Erden receives guidance from countryman Turkoglu


Erden receives guidance from countryman Turkoglu

By A. Sherrod Blakely

BOSTON The TD Garden had all but emptied out except for a dozen or so basketball fans, some carrying camera phones along with red flags that had a white Crescent moon with a star in the center.

It is the national flag of Turkey, and those fans waited patiently to see Orlando's Hedo Turkoglu and Boston's Semih Erden, arguably the face (Turkoglu) and future (Erden) of Turkish basketball.

Another one of Turkey's top NBA imports, Utah's Mehmet Okur, will be at the Garden later this week.

So for Erden, this week will be a chance to not only catch up with a couple of teammates from his national team, but also another opportunity to learn from players he grew up idolizing as a youngster.

"We are all very close because of national team," Erden told "We are like family."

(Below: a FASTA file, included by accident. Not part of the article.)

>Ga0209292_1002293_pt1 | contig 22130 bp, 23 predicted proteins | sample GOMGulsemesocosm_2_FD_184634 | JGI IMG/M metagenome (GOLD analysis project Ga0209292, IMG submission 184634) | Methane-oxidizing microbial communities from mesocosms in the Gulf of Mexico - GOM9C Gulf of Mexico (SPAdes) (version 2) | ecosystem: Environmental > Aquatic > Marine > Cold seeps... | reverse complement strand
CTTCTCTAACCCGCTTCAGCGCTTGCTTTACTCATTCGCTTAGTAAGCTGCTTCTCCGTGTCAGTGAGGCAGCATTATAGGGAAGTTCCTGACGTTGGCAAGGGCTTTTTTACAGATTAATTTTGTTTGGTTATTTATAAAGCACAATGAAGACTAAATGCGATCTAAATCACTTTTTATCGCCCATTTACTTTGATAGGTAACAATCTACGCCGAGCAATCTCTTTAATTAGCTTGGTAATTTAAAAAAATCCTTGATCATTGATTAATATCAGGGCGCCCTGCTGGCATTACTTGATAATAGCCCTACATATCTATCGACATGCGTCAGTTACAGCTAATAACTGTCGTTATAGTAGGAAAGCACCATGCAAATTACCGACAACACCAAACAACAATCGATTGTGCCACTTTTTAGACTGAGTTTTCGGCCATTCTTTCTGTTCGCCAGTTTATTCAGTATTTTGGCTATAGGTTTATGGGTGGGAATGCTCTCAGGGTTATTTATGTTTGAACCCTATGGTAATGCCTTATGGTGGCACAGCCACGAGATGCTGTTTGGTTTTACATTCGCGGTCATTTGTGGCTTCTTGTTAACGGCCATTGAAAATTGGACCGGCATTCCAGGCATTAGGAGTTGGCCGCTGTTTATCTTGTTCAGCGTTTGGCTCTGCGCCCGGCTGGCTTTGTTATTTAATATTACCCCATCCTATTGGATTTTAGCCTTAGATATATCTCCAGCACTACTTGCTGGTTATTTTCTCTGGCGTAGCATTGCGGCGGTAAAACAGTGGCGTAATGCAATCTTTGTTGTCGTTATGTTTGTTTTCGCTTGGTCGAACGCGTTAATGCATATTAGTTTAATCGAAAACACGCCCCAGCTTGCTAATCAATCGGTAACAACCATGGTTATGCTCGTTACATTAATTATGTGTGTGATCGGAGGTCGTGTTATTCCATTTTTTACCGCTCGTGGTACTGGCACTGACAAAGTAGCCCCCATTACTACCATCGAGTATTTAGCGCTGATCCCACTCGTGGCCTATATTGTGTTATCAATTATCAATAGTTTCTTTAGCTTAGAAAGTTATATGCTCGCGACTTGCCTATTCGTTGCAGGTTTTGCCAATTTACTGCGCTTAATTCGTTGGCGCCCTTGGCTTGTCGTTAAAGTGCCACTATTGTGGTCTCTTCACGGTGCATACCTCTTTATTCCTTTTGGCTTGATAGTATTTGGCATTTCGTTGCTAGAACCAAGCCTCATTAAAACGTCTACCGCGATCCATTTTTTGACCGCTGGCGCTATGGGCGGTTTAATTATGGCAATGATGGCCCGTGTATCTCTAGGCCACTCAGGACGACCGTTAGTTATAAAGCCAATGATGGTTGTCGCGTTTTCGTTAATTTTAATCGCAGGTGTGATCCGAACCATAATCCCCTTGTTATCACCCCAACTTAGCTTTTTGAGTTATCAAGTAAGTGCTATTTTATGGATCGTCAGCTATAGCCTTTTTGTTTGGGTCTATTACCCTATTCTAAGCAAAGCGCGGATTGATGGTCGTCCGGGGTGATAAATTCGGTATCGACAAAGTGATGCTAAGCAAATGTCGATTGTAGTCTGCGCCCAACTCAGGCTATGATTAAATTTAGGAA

And Turkoglu, the first Turkish-born player to play in the NBA, is the undisputed leader of the Turkish migration to the NBA.

It is a role that Turkoglu does not take lightly.

"I'm trying to be a big brother, take care of them and help them out as much as I can," Turkoglu, a former first-round draft pick, told "When we play against each other, we get together. We talk every week, see what's going on. It's a general thing we do all the time. I'm happy about that."

While Erden has been taking classes to improve his English, Turkoglu improved his speaking skills by reading books, magazines and watching television.

"I used to watch the Martin Lawrence show," Turkoglu said. "And then 'Friends,' definitely 'Friends.' One of my favorites all time. Start to get to know, 'Everybody Loves Raymond'; just keep watching different shows, and like I said, the talking really helped me out. The more you talk, the more you speak, the more you learn, using words."